On the Cutting Edge: Nurses Using Genetic Research to Improve Patient Care, Conduct Groundbreaking Research

Nurses are forging new paths in research, education and practice as the field of genetics matures.

    • April 30, 2012

Your DNA dictates more than just the color of your hair. The genes you inherit can play a role in nearly every aspect of your health. Genetics is a young field; the Human Genome Project, which shaped our modern understanding of DNA, wasn’t completed until 2003. But nurses are increasingly on the front lines of research on the topic, and are putting their knowledge to work to improve and personalize care for patients.

Having an understanding of genetics can help patients and their providers prevent, anticipate or manage health conditions that they might otherwise be unaware of, explains Kathleen Hickey, EdD, FNP-BC, ANP-BC, FAAN, a Robert Wood Johnson Foundation (RWJF) Nurse Faculty Scholar (2009-2012) and assistant professor at the Columbia University School of Nursing. She saw the link early in her career, when she was a nurse practitioner working with cardiac patients. Many of her young patients had family members with cardiac arrhythmias, or had lost loved ones to cardiac arrest. As scientists learned more about genetics and that certain cardiac conditions were inherited, what she had seen in the clinical setting was confirmed.

“Nursing plays a unique role because we’re really on the front line, taking care of patients, where we might recognize that someone has an underlying, inherited genetic-based condition,” says Hickey, who is president-elect of the International Society of Nurses in Genetics.

Hickey was selected in 2009 to attend the National Institute of Nursing Research’s Summer Genetic Institute, a two-month, intensive genetics training at the National Institutes of Health. The training, which laid the foundation for her research as an RWJF Nurse Faculty Scholar, also allowed her to join an interdisciplinary team that works closely with patients and families at greater risk for cardiovascular disease because of genetic mutations.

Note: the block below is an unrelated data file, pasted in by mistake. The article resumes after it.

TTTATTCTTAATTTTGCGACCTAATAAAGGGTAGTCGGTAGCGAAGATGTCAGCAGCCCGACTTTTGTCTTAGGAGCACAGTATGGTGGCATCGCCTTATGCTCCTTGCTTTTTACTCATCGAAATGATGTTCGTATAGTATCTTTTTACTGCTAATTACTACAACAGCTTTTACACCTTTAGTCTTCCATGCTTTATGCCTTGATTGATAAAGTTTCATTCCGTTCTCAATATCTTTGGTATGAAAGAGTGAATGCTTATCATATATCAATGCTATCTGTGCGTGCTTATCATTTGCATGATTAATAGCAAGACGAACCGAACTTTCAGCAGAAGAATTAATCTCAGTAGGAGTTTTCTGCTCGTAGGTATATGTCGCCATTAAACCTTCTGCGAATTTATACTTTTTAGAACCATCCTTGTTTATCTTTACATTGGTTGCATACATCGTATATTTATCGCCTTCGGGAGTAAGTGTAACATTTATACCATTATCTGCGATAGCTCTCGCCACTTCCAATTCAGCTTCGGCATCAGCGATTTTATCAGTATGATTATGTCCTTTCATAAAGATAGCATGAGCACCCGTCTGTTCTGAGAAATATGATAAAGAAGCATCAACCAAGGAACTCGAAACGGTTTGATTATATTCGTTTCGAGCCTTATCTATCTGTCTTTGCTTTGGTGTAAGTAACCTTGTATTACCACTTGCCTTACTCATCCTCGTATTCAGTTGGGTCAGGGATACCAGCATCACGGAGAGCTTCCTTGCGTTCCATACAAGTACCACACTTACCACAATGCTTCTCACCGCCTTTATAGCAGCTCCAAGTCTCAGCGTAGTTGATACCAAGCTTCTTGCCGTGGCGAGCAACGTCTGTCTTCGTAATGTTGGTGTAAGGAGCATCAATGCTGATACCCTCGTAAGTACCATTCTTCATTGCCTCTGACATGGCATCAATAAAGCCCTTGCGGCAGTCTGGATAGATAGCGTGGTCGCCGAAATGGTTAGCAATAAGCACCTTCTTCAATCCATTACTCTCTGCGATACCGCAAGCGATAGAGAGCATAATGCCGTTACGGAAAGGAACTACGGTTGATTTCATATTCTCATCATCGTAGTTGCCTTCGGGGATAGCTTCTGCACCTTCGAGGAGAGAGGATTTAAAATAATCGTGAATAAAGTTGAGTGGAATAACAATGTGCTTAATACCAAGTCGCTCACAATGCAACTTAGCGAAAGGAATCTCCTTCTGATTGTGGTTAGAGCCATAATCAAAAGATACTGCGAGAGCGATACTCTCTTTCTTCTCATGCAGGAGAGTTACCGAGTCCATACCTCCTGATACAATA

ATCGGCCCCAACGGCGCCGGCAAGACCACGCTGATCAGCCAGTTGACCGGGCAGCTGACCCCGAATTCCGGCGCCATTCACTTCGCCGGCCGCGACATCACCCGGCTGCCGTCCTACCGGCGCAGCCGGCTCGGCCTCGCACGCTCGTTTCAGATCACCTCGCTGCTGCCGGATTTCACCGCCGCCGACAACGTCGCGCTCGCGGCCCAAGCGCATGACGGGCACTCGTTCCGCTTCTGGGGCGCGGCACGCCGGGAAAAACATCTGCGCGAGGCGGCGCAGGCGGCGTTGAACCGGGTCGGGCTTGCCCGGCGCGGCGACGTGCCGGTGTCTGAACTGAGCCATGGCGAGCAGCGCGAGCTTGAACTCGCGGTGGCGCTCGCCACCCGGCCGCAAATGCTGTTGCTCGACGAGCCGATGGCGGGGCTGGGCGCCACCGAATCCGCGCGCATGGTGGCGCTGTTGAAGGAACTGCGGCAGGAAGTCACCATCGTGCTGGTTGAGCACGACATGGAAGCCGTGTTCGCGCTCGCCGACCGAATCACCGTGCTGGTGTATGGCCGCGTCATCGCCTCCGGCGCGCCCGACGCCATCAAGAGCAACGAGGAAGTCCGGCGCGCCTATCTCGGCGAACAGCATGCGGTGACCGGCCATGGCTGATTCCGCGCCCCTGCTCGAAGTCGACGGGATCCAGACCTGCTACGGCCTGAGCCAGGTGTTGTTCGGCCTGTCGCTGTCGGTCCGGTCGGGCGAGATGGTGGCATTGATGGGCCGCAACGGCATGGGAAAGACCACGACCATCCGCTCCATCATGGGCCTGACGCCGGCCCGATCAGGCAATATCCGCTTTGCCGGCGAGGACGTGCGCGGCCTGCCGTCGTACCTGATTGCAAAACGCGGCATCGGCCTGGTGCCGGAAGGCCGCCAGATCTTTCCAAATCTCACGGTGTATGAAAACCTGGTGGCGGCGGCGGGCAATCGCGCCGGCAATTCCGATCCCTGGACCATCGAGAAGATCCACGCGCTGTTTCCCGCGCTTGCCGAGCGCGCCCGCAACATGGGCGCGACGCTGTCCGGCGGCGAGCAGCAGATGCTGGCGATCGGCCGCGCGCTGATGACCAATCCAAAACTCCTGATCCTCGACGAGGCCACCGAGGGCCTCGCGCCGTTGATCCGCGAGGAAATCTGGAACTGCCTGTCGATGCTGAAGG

“I think it also goes well beyond identifying a condition. We’re here to support patients emotionally; we really try to recognize and deal with bereavement that can come with many of these conditions,” Hickey says. “As a nurse I’m able to support patients in a different way than other members of my team. The art of nursing—our caring and compassion in dealing with these difficult outcomes—is really going to be a big part of genetics. As genetics becomes integrated into daily clinical practice, nursing is ideally suited to take on a major role.”

Cardiac nurses aren’t the only ones using genetics. In a forthcoming study in Nursing and Health Sciences, Hickey found that the Summer Genetic Institute training benefited a wide array of nursing professionals. The paper examines the demographics of Institute attendees and offers an assessment of how the training is being put to use in practice, education and research.

RWJF Executive Nurse Fellows program alumna (2005-2008) Ann Cashion, PhD, RN, FAAN, also attended the Summer Genetic Institute in 2000. Cashion is a professor and chair of the department of acute and chronic care at the College of Nursing at the University of Tennessee Health Science Center in Memphis.